Critical War Game Design: Mapping New Territories

Vit Sisler, CUP

This paper discusses the possibilities and limitations of a critical war game design. By a critical war game we mean a game that through its procedural rhetoric and/or narrative frames challenges and potentially innovates established design practices and generic conventions that dominate the representation of war in video games.

The paper stems from the experience of developing a serious game on the Second World War, Czechoslovakia 38-89: Assassination, which we developed at the Charles University in Prague in collaboration with the Academy of Sciences of the Czech Republic. Czechoslovakia 38-89: Assassination is a narrative-driven adventure game based on personal testimonies and historical research. It presents key events from Czechoslovakia’s contemporary history and enables players to “experience” these events from different perspectives. Our aim was to create a “realist game” that strives not only for realistic representations, but aims to reflect critically on the everyday life, with its struggle, personal drama and injustice.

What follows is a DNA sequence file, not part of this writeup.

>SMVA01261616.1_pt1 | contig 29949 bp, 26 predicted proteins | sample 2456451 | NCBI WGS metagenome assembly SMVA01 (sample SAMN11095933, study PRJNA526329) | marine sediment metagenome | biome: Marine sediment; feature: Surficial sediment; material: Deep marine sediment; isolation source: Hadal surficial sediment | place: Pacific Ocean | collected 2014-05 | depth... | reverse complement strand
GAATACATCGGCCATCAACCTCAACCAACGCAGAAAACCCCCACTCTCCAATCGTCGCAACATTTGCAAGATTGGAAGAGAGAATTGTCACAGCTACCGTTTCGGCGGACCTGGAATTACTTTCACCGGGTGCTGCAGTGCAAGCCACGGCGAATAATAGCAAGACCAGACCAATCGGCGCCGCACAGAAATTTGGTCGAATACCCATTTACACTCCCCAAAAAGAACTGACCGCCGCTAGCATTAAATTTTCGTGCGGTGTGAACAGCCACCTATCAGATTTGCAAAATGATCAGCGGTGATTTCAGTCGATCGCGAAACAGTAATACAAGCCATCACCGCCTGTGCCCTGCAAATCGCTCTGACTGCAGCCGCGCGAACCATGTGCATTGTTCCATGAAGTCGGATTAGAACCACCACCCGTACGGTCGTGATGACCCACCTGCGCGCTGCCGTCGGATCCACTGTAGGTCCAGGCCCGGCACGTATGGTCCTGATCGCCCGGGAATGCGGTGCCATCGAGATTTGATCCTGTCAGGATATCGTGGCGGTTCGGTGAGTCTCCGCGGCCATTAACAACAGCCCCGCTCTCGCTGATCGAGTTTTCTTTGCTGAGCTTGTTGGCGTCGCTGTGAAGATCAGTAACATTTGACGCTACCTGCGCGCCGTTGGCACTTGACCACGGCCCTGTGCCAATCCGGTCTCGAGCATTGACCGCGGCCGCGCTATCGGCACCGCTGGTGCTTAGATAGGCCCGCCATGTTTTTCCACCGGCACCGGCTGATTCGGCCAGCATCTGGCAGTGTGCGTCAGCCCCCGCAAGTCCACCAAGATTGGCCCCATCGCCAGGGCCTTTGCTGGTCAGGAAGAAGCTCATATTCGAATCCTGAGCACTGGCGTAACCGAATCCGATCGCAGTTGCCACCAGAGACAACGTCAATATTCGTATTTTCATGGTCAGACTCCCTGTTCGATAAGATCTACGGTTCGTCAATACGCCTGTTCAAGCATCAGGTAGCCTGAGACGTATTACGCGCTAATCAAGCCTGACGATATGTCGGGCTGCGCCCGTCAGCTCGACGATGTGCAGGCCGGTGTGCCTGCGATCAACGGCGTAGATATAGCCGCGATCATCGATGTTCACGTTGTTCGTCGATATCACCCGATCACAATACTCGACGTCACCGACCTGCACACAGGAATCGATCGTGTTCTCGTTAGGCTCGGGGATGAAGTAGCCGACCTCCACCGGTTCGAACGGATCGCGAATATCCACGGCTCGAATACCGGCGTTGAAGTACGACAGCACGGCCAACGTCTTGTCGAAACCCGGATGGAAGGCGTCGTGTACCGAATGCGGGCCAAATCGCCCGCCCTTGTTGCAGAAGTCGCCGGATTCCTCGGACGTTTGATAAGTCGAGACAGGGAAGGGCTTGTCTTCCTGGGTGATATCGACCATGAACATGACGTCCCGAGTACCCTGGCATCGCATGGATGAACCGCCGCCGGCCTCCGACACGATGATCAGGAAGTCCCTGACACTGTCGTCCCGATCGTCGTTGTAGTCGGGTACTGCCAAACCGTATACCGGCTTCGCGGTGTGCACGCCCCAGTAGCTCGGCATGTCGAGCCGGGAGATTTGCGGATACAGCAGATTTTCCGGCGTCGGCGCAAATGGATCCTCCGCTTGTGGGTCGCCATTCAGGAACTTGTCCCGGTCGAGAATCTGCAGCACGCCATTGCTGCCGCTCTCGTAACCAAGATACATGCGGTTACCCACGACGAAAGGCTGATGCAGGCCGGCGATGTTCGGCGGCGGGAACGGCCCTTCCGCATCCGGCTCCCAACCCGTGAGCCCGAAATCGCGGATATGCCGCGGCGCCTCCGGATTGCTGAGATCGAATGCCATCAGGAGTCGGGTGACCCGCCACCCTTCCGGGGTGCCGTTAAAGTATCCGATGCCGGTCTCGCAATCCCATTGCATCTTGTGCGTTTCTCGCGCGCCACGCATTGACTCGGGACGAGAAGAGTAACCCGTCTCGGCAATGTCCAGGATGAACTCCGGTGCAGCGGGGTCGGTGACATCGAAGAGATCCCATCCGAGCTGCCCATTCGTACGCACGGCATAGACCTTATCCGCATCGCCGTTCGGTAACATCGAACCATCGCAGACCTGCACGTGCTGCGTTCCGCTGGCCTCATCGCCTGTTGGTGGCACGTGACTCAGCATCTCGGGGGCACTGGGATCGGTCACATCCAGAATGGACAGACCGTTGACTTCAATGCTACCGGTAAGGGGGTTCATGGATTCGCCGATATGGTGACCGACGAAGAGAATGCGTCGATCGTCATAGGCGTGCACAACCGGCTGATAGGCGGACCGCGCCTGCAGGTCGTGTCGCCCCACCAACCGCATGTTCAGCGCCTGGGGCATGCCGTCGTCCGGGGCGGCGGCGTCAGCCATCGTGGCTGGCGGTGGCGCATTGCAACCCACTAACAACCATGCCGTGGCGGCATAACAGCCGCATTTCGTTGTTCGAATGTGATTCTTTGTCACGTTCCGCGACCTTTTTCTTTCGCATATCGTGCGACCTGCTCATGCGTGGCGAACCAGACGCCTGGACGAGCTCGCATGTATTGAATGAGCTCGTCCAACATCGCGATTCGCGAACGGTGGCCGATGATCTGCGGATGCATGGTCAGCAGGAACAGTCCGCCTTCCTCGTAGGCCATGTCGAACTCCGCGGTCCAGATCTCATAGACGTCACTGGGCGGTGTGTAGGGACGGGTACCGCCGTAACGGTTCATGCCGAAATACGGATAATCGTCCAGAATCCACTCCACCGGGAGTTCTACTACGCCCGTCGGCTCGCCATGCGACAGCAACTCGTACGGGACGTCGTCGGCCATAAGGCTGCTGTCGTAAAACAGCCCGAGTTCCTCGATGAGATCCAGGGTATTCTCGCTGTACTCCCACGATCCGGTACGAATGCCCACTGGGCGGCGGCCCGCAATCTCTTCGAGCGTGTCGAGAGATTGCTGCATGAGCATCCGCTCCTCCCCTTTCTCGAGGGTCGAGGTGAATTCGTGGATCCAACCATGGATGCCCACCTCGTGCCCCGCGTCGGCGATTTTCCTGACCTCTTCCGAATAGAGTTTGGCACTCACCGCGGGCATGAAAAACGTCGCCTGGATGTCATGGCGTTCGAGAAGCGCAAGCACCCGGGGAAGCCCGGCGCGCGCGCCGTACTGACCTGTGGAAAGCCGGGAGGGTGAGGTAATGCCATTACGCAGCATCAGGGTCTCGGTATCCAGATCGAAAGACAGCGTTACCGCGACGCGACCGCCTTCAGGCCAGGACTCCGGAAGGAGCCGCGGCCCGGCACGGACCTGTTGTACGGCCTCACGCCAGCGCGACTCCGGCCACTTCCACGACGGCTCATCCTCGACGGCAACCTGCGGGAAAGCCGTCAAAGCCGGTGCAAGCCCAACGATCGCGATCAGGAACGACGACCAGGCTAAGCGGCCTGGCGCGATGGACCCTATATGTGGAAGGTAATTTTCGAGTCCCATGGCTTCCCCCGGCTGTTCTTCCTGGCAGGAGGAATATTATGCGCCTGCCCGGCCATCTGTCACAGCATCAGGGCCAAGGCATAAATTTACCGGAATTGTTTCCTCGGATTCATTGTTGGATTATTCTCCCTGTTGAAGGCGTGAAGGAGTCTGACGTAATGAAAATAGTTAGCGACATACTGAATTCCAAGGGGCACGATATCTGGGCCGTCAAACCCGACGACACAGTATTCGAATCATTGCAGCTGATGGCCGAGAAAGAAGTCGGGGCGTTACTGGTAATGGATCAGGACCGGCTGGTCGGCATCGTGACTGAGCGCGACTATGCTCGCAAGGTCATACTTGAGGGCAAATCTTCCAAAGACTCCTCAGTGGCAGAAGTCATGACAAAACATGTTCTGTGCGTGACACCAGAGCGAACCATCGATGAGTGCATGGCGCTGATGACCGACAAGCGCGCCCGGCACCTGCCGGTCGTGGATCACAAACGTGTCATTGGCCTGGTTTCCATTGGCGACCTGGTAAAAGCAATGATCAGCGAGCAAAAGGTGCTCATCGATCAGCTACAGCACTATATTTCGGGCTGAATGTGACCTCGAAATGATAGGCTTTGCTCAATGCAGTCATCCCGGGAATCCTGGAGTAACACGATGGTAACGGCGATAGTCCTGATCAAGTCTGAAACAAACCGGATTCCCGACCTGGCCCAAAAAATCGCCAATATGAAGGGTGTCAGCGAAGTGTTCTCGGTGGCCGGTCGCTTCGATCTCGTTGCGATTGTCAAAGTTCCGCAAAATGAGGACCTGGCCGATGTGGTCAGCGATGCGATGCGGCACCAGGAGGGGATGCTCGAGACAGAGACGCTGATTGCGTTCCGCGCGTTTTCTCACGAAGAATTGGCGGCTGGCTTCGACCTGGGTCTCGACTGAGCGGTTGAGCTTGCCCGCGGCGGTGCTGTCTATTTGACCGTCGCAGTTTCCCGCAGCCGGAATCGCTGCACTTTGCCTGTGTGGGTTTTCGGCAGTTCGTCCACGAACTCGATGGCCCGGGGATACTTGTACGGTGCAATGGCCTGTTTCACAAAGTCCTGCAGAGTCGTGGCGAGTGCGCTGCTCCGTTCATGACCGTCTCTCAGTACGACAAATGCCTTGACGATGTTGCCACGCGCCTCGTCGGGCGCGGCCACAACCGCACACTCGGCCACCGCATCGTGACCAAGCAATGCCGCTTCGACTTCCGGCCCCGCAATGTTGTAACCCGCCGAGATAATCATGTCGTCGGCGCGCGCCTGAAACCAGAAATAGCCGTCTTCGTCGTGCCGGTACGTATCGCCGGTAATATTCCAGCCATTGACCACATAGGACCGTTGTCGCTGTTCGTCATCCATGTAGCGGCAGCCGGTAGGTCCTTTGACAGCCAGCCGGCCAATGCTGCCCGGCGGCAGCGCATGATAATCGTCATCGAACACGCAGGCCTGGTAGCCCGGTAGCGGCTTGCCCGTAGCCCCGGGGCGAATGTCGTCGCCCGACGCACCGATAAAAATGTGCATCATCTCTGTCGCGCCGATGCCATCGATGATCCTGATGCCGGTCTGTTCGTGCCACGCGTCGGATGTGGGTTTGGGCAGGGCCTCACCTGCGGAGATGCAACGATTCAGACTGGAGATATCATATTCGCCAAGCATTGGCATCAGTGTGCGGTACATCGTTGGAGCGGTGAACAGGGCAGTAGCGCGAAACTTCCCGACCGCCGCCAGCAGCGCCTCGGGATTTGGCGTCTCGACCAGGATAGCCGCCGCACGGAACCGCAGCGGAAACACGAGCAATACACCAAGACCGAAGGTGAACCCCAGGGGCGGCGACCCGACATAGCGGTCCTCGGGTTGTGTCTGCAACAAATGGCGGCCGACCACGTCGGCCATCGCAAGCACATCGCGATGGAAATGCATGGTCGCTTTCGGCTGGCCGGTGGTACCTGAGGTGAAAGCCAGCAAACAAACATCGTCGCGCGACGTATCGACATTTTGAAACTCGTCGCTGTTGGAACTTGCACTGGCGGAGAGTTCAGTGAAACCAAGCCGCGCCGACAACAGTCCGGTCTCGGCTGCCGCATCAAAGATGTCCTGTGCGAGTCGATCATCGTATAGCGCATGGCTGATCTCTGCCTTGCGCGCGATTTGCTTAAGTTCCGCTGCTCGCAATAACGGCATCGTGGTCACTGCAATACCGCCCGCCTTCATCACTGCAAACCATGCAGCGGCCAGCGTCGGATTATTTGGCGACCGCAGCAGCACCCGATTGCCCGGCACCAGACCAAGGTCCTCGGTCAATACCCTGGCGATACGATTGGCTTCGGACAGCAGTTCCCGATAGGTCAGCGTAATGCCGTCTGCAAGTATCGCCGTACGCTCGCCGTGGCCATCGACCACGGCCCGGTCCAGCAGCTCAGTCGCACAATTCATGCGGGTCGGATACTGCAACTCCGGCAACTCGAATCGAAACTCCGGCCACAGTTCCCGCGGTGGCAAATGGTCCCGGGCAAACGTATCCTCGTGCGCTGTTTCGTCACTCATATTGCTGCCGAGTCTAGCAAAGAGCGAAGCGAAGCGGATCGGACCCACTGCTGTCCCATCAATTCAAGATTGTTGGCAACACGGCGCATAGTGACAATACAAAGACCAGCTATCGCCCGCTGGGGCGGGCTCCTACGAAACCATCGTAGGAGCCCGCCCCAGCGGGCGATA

Given the limited number of research on design and development of critical war games, we opted for design-based research in order to determine the solutions to the challenges we faced during the development process. These challenges include the tensions between authenticity and fictionality, realisticness and schematization, procedurality and narrativity, and learning and gaming mechanics. Within the design-based research, we tested a number of game concepts and features through a series of interventions implemented iteratively in natural as well as laboratory settings. This paper critically discusses our design-based research methodology and its results, using retrospective data analysis and cross-iteration comparisons. On a general level, it could be of interest to other serious game designers, as well as researchers of game studies and cultural studies alike.

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